And this is my Stanley hand drill — when I was a kid I found it in my father’s older toolbox, he never used it so one day I moved it into my toolbox. I probably asked him first. I do like using it, it’s very smooth and doesn’t overdo it like the motorized drills can. Besides speed and power, the main drawback is that it requires two hands to operate.
This one is a smaller hand drill, and it’s on my wishlist just because I like hand drills and wanted a backup for my old Stanley should the need arise. But for fine, delicate work, this would be a good guy to have.
Working with electricity! I purchased a simple lamp kit over at Lowes which included a bulb-holder with switch, a threaded stem with tightening nut, and some cord. I also purchased a second bulb-holder which came with a pull-chain instead of a push-switch (I used this one, not the switch that came with the kit). I got the kit because it was my first lamp project, next time I’ll probably just buy individual parts now that I know what I’m dealing with. The wiring step is very simple, I just followed the included instructions.
This is more of a prototype project where I was experimenting with lamp construction. In this lantern-style lamp I used actual parchment paper, utilizing a little bit of wood-glue to keep it in place. The primary frame is constructed out of 3/4 inch poplar squares. The lamp is about 19 inches tall and 7 inches wide and sits nicely on my desk. I’m using an LED bulb which doesn’t give off heat — but because it’s parchment paper (which is typically used in ovens for baking), and open on the top and bottom, I don’t think an incandescent bulb would be a problem.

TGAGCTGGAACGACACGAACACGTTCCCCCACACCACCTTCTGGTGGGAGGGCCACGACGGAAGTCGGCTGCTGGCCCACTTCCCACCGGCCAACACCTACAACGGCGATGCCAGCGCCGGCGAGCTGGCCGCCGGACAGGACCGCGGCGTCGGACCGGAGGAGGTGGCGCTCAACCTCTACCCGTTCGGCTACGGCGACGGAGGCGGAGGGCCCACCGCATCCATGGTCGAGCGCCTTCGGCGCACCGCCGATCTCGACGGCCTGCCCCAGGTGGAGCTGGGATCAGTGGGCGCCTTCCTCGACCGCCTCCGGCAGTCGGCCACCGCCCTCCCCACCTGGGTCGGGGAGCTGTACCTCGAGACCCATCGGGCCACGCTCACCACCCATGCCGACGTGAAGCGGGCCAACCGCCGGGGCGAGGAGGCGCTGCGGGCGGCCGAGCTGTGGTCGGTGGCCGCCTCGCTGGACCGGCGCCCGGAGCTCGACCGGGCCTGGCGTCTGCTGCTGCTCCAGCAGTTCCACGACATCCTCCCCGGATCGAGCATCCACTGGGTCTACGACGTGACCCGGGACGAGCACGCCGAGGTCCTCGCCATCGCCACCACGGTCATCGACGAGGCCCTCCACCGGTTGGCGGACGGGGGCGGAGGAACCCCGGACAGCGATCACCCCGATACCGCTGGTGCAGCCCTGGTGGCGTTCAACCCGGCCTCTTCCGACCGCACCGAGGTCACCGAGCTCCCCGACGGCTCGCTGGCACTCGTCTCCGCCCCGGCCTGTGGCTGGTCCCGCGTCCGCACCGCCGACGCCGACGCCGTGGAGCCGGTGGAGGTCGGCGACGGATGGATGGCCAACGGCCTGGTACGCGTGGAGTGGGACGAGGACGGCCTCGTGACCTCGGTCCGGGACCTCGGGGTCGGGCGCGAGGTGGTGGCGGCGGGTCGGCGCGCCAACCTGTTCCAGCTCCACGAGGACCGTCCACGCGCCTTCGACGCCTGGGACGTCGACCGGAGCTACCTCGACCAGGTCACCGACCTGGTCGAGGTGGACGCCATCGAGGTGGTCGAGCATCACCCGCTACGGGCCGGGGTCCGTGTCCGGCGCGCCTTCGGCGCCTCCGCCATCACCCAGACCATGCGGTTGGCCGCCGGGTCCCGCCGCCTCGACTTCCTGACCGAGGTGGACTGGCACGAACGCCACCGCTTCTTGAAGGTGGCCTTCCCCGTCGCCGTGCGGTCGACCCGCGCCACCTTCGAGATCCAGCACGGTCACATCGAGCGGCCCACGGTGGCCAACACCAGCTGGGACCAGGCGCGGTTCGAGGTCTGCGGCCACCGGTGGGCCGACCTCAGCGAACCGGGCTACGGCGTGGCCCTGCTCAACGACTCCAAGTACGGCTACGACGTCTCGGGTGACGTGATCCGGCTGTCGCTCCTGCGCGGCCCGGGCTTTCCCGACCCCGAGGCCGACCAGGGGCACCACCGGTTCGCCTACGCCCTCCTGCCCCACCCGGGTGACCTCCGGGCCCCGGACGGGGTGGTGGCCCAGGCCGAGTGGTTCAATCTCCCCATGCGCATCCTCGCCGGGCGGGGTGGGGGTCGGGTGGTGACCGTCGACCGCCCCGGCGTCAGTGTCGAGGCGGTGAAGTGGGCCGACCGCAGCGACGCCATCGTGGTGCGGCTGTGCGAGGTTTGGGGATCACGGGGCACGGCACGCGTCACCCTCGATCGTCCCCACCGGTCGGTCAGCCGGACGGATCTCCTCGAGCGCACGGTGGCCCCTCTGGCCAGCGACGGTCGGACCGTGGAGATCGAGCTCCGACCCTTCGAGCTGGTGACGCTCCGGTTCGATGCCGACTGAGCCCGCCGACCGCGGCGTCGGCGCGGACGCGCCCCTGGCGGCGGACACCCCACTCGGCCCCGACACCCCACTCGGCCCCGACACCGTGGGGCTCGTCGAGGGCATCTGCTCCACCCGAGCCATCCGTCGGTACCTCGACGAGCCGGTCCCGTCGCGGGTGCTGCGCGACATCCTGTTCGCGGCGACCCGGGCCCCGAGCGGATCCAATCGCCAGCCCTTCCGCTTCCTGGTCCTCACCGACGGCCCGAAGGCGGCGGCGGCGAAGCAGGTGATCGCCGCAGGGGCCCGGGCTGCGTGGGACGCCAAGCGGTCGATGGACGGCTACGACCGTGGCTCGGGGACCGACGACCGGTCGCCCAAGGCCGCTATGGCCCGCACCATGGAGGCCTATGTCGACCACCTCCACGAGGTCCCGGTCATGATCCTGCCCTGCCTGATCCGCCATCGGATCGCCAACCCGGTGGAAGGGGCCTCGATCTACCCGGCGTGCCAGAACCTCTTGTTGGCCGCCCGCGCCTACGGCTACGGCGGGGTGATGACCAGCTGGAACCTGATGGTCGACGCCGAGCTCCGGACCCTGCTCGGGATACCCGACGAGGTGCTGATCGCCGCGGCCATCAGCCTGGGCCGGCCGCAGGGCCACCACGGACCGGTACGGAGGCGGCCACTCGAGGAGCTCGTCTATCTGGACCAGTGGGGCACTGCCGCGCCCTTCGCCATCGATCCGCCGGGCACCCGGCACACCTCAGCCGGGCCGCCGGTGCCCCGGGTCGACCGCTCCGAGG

As a bonus, I cannibalized the old lamp that the lantern-lamp replaced and made a scrap-wood standing lamp. I pulled apart the old lamp’s bulb-holder and un-wired it, pulled the wire through, unscrewed the threaded stem — then whipped up a simple standing base with whatever wood I had laying around. I reused the old lamp’s lampshade on this one though.
In the Ghostbusters (1984) movie, the boys are told by Gozer the Gozerian to choose the form of the destructor. Ray accidentally thought of the “Stay Puft Marshmallow man” and there it appeared, a giant angry campfire treat. The boys were then challenged by the manifestation of their thoughts.
I wonder whether our own challenges in life come from the topics we focus on. For instance, if we concentrate on relationship drama, medical drama, legal drama, career drama, financial drama, etc. — will we manifest related obstacles into our life? If I think of nothing but ailments, will I receive the very thing I think about?
If this is true, then we must focus on the form in which we want our challenges to take. And so for this little experiment, I choose woodworking. I believe I can handle woodworking drama. Thus, anytime my focus drifts, I must purposefully shift it back to woodworking until that becomes the source of all obstacles.
In other words, “Is that a woodworking problem? No? Then it’s not my problem.” For the time being, I’m all about tools and fasteners, boards and dowels, hardwoods and softwoods, alignments and measurements — and that’s it. This is the problem I’m willing to have. Oh and Jesus was a carpenter by the way.